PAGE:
The new Holy Trinity Church School was opened on Saturday December 9th 1911 by the Bishop of Manchester, Dr. Knox, who praised the enterprise and determination of the members of the church for raising the funds and seeing the work through. The school had a feature unique in Blackburn and possibly unique in the country. Because space was at a premium a roof-top playground was provided for the boys. A seven foot railing was installed to curb any adventurous spirits and staff were always on hand to supervise.
The picture of the boys at play accompanied an article in the Blackburn Times of October 13th 1961, the occasion of the school's golden jubilee. The other photos are courtesy of the dare-devil wizardry of Cottontown contributor Jim Halsall, who, like a World War One ace, has been zooming in on aerial views of the town.
The school closed in July 1972.
It was Blackburn weaver Joseph Cross who, as Secretary of the Amalgamated Weavers' Association, paved the way for the establishment of a convalescent home for textile employees. Poulton was the chosen site and Darwen architect J B Thornley drew up the plans. Known as the Joseph Cross Convalescent home, it provided a haven, a respite for cotton workers.
It was in 1963 that the home changed function and became a college for teacher training. Minister of Education Sir Edward Boyle performed the opening ceremony on April 24th 1964. It was Anne's job to build and administer a library to serve the students who arrived from all corners of the globe. In her engaging, self-deprecating style and with a touch of humour Anne describes how she achieved this.
This video was produced by Eileen Tomlinson in 2010 as a personal memoir, history and tribute to Blackburn's Notre Dame Convent school. The Sisters of Notre Dame moved across town to the Brookhouse site in 1859. Work on the new school was completed in 1862. Later, more land was purchased and the school was extended. For a number of years the Convent was a Boarding school as well as a Day school, later becoming a Grammar school and, in September 1978, a mixed Comprehensive. July 1987 marked the end of Notre Dame education in the town, one hundred and thirty seven years to the day of the arrival of the Sisters in Blackburn. The school later amalgamated with John Rigby High School to create Our Lady and St. John High School. An advertisement offering the site for sale appeared on the 27th July 1989, and demolition commenced early the following year.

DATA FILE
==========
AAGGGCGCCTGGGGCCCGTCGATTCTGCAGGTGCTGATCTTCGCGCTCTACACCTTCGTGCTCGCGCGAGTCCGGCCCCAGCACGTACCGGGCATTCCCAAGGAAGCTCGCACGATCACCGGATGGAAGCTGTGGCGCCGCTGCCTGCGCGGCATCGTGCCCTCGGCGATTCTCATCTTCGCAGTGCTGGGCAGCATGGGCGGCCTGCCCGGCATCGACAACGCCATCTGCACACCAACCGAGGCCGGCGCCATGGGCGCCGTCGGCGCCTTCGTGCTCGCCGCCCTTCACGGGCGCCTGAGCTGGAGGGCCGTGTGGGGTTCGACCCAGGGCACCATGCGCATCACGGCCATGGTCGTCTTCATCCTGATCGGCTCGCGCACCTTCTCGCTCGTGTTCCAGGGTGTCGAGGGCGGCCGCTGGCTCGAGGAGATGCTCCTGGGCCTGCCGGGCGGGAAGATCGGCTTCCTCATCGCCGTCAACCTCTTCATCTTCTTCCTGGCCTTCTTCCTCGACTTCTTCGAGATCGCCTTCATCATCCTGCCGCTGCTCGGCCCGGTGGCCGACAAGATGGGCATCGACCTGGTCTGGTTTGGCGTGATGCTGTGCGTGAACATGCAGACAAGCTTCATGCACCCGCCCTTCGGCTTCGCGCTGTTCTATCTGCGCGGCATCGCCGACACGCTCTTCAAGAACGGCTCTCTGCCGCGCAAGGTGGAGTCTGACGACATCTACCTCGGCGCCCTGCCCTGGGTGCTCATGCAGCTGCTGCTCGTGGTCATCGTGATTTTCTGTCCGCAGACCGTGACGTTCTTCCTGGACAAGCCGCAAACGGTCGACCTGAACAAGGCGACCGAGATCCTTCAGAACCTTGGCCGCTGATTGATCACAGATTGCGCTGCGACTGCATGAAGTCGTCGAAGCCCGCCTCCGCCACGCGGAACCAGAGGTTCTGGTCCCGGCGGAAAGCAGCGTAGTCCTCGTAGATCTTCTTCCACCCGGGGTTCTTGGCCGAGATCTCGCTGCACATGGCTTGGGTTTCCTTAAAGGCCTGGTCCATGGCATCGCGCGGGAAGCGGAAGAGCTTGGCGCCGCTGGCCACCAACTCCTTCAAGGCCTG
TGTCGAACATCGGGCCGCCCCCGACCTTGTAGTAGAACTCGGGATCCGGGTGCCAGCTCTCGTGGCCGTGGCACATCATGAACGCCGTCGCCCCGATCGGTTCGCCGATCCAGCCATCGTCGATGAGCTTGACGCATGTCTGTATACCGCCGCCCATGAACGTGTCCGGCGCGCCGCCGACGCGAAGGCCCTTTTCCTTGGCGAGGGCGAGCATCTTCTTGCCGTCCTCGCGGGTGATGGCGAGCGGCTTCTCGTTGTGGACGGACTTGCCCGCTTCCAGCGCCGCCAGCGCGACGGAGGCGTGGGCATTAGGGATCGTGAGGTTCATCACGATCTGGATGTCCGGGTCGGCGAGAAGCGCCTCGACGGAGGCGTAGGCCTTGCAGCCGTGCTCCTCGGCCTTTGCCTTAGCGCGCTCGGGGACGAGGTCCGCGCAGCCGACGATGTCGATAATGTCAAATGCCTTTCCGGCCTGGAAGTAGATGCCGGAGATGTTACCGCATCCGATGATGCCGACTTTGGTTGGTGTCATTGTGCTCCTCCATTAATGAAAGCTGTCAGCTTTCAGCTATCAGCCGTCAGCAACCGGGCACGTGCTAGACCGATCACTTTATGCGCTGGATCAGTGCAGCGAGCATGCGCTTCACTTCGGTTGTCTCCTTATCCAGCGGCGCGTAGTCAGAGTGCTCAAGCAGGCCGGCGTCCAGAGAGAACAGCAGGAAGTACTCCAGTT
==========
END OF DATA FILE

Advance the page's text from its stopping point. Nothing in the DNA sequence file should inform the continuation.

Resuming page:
Eileen started at Notre Dame at the age of four, remaining at the school until she left at eighteen. Following a period at college, Eileen returned to the Convent to teach in 1960, joining the Notre Dame Old Girls Association, and became Secretary for a number of years. The Association met once a month in the Convent for a social gathering, which was well attended by former pupils and some of the Sisters. Eileen later continued her studies at university, gaining a Doctorate, became a psychologist and, subsequently, a Research Fellow at the University of Manchester for several years; carrying out post-doctoral research in mental handicap for the Department of Health. Later, Dr. Tomlinson worked for the Lancashire Education Authority as an Educational Psychologist.
48 mins 7 secs
This film appears on Cotton Town by kind permission of Eileen Tomlinson.
This production is protected by copyright, and may be used for private viewing only. It may neither be broadcast in any way, including the internet, nor be copied or reproduced either by film or electronic means, without written permission from the copyright holder.
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